Another painter relevant to our current discussion was Terence Cuneo (1907 – 1996), a creative English painter. He was famous for his scenes of railways, horses and military actions. He was also the official coronation artist of Queen Elizabeth II in 1953. Lately he also painted “Battle of Hyderabad, 24 March 1843”. The painting focuses on the 1st Troop of the Bombay Horse Artillery, under Major Leslie (mounted in the foreground), galloping across the front of the Cheshire Regiment. He puts his guns into action and orders Lieutenant Smith to move forward to capture new gun positions. But he is shown shot down by the enemy on the left of the image.
Sir Charles Napier always mentioned that the battle was won thanks to the quick actions of the 1st Troop Bombay Horse Artillery and the Cheshire Regiment.
Just before closing the article, an idea occurred to me: that perhaps my questions that I posed in the first paragraph of this article should be addressed to art teachers rather than historians!
I decided to ask Professor Mohammad Ali Bhatti who was teaching in the Department of Fine Arts at the University of Sindh. Today he lives in Texas, USA. I contacted him and asked him about an art thesis or work on the Battle of Miani, 1843. He stopped for a moment and told me that about three decades ago the Sindh’s culture department had asked him to paint the battle. He made the artwork and submitted it to the department, but he had no idea where it was. He also said that some unartistic and poorly drawn Miani battle drawings could be found in Hyderabad Pako Qilo or Faiz Mahal of Khairpur Mirs.
He was of the opinion that eminent personalities and historical and political events – the war of Raja Dhahar, Dodo Soomro, Duleh Darya Khan, Miani, Dubbi, the hanging of Pir Sibghatullah Shah Al-Rashidi, Hemu Kalani, Zulifkar Ali Bhutto, the struggle for the Sindhi language, the activism of Sindhyani Tahreek, March 4, the struggle of the Movement for the Restoration of Democracy (MRD), etc. – must be drawn and painted. However, he was of the opinion that these paintings should be panoramic works and museum standards. He lamented that pictorial history and historical paintings are completely neglected in Sindh.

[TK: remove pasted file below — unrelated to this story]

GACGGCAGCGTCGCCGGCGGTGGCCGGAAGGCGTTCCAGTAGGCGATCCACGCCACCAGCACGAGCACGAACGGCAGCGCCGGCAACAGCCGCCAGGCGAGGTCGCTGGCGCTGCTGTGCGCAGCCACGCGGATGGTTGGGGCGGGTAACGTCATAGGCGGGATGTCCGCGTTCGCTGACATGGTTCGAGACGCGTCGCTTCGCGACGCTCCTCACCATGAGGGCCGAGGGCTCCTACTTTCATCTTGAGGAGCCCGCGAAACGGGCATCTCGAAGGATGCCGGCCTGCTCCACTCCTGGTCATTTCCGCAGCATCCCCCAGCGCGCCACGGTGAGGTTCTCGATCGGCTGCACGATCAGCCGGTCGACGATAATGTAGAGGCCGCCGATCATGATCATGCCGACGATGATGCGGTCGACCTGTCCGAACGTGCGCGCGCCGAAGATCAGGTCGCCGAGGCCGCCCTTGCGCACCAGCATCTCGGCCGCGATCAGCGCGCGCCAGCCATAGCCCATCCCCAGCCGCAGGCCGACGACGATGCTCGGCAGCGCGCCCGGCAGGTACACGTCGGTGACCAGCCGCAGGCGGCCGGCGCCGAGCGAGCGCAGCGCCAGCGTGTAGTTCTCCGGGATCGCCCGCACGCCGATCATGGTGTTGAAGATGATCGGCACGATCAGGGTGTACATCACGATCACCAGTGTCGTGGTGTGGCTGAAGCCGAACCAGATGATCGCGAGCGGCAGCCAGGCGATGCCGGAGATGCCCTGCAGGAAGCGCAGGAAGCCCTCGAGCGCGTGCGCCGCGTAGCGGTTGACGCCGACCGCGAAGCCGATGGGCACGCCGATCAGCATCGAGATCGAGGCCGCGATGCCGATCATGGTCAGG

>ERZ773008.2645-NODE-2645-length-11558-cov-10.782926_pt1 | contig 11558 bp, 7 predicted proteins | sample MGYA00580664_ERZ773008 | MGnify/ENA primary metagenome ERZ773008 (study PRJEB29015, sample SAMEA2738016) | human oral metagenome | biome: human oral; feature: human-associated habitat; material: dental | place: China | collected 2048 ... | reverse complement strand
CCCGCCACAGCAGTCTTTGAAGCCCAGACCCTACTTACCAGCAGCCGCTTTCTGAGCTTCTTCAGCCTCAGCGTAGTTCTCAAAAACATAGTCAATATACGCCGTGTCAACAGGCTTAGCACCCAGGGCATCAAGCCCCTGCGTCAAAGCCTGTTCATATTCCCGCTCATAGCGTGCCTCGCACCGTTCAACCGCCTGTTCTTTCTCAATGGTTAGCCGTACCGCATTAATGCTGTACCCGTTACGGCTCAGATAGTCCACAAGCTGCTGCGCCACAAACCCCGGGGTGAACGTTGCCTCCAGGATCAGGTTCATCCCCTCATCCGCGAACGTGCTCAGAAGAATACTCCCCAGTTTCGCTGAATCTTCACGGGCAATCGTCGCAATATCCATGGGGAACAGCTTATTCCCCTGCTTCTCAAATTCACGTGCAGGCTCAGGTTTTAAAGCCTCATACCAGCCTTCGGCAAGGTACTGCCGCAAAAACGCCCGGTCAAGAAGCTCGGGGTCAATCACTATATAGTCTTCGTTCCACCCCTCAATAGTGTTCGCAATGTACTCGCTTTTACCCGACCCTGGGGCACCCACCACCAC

I wonder why our art schools have ignored this aspect of art. So I phoned Professor Saeed Ahmed Mangi from the Institute of Arts and Design at the University of Sind in Jamshoro. He told me categorically that none of the art teachers focused on historical paintings or battle paintings.
Surely there would be a reason for this neglect? Perhaps battlefield paintings require an understanding of geographical knowledge, cartographic techniques and superb sketch drawing skills that could show the formations of troops, their strategic deployment, the advancement of horses and heavy weapons , etc And all this, of course, requires a thorough reading and study of previous paintings on these themes.